By Lauren Ellis, MPH, Research Analyst, Environmental Health and Samantha Liskow, Lead Counsel, Health

NOTE: In a recent blog post, EDF called for EPA to revoke PFAS approved through the agency’s “low volume exemption” (an LVE is an exemption from a full safety review for new chemicals produced in quantities less than ~10 tons) and to instead require all PFAS to undergo a full safety review under the Toxic Substances Control Act (TSCA). Last month, EDF and other groups, represented by Earthjustice, formally petitioned EPA to do just that.

What Happened: We recently discovered that EPA is withholding the names of over 100 PFAS chemicals approved as LVEs—claiming that releasing that information would reveal “confidential business information” (CBI).

Why It Matters: PFAS causes harm to both the environment and to human health—including reproductive, developmental, and cancer-related effects. Given growing concerns about the risks of PFAS, the public has the right to know if they are being exposed to PFAS, especially those approved through exemptions to EPA’s new chemical safety review process.

Our Take:

  • EPA should reveal the identities of the missing PFAS LVEs. If doing so would reveal CBI, EPA should work with PFAS manufacturers to craft a name that clearly communicates PFAS class membership.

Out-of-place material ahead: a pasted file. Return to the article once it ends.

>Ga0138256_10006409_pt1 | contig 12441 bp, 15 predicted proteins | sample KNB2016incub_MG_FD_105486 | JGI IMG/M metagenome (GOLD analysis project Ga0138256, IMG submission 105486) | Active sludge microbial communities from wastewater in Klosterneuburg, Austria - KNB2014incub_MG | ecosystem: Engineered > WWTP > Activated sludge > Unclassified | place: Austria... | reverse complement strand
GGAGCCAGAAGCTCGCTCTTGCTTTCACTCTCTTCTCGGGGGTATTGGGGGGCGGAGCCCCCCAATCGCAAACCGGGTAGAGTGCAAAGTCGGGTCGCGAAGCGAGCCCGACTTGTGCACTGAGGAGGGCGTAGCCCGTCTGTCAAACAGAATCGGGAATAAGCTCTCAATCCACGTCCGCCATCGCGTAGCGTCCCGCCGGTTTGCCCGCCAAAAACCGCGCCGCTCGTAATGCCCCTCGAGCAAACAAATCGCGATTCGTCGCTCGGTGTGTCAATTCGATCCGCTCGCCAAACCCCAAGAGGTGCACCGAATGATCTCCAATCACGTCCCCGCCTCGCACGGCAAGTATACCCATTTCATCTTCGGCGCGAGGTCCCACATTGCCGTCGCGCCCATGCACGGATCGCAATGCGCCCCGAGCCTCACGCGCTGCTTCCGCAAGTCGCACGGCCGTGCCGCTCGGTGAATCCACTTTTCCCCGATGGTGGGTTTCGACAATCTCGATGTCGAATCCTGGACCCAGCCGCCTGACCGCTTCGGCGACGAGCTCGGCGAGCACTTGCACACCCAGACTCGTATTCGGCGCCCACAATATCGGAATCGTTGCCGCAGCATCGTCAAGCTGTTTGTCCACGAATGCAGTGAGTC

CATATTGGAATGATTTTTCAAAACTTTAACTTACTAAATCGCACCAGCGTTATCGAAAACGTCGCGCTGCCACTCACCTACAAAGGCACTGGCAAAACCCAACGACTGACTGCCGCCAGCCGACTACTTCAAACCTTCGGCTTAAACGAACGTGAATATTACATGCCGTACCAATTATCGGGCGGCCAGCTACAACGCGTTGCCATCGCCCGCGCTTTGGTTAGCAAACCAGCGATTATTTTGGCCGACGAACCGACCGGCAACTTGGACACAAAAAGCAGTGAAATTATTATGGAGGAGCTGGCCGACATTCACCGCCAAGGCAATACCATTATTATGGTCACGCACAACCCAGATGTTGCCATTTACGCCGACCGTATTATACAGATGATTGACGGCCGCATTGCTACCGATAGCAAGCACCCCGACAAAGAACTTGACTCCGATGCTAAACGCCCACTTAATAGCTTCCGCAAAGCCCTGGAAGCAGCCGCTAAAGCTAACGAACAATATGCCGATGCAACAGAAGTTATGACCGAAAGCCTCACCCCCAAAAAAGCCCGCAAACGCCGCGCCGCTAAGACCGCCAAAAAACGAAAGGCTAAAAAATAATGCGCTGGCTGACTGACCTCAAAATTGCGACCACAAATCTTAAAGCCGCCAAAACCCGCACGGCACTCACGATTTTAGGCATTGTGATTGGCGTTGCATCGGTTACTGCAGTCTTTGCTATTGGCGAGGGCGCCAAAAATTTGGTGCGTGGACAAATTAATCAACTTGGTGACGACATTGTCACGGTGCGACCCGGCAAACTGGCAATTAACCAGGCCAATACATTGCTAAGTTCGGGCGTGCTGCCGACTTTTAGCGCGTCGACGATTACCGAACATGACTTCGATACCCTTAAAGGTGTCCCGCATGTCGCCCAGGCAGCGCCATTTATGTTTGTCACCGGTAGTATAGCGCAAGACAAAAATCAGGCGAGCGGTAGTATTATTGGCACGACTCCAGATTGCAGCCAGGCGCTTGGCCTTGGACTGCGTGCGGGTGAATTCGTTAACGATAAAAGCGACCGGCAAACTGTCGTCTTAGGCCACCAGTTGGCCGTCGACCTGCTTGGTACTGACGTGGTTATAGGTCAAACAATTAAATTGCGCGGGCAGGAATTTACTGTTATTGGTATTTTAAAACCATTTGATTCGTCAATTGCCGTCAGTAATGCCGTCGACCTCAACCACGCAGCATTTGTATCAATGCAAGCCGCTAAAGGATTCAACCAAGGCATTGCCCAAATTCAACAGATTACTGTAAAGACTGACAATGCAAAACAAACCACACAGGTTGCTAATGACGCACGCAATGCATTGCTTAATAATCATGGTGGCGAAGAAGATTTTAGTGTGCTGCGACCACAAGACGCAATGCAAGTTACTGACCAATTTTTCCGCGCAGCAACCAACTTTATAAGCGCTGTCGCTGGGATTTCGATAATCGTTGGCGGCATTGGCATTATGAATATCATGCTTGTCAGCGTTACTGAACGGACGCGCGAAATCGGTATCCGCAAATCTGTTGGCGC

• EPA should require full safety review for all PFAS, including those previously approved through exemptions.

GO DEEPER… Read More »

Posted in EPA, Industry Influence, PFAS, Public Health, Regulation, TSCA Reform / Read 1 Response

Leveraging LSL replacement funding: Chicago Fed steps up

Tom Neltner, Senior Director, Safer Chemicals Initiative

The Federal Reserve Bank of Chicago serves Iowa and much of Illinois, Indiana, Michigan, and Wisconsin—areas of the country that likely have more LSLs than those served by any of the other 11 banks in the Federal Reserve System. Image source: Federal Reserve Bank of Chicago

What Happened: On November 2, the Federal Reserve Bank of Chicago held a meeting of more than 50 stakeholders interested in new strategies to fund and finance lead service line (LSL) replacements. I attended, representing the Lead Service Line Replacement Collaborative.

Why It Matters:

  • The meeting was an important first gathering of its type to focus on helping:
  • Lead pipes represent the most significant source of lead in drinking water. Replacing the nation’s estimated 9 million LSLs is predicted to cost $45 billion.
  • Federal funds alone will not be enough to help states and communities eliminate this lead pipe legacy, municipal water utilities need to leverage federal funds by getting the lowest rates for bonds to finance their efforts.

Our Takeaway: EDF applauds Chicago Fed for its leadership in taking on this complicated but critical issue. The meeting advanced the discussion in a way that only a neutral party like the Chicago Fed can do.

Next Steps: Within days of the convening, I am already hearing from participants interested in making connections or learning more about the issue. Chicago Fed should continue these convenings and engage more stakeholders.

Go Deeper: In February 2022, staff at the Chicago Fed began to offer a series of excellent articles, videos, and case studies to explain the issue of lead pipes to their stakeholders. We recommend this interview with Margaret Bowman, a water expert with 30 years in the nongovernmental and philanthropy sectors, as she explains the financing needs and opportunities.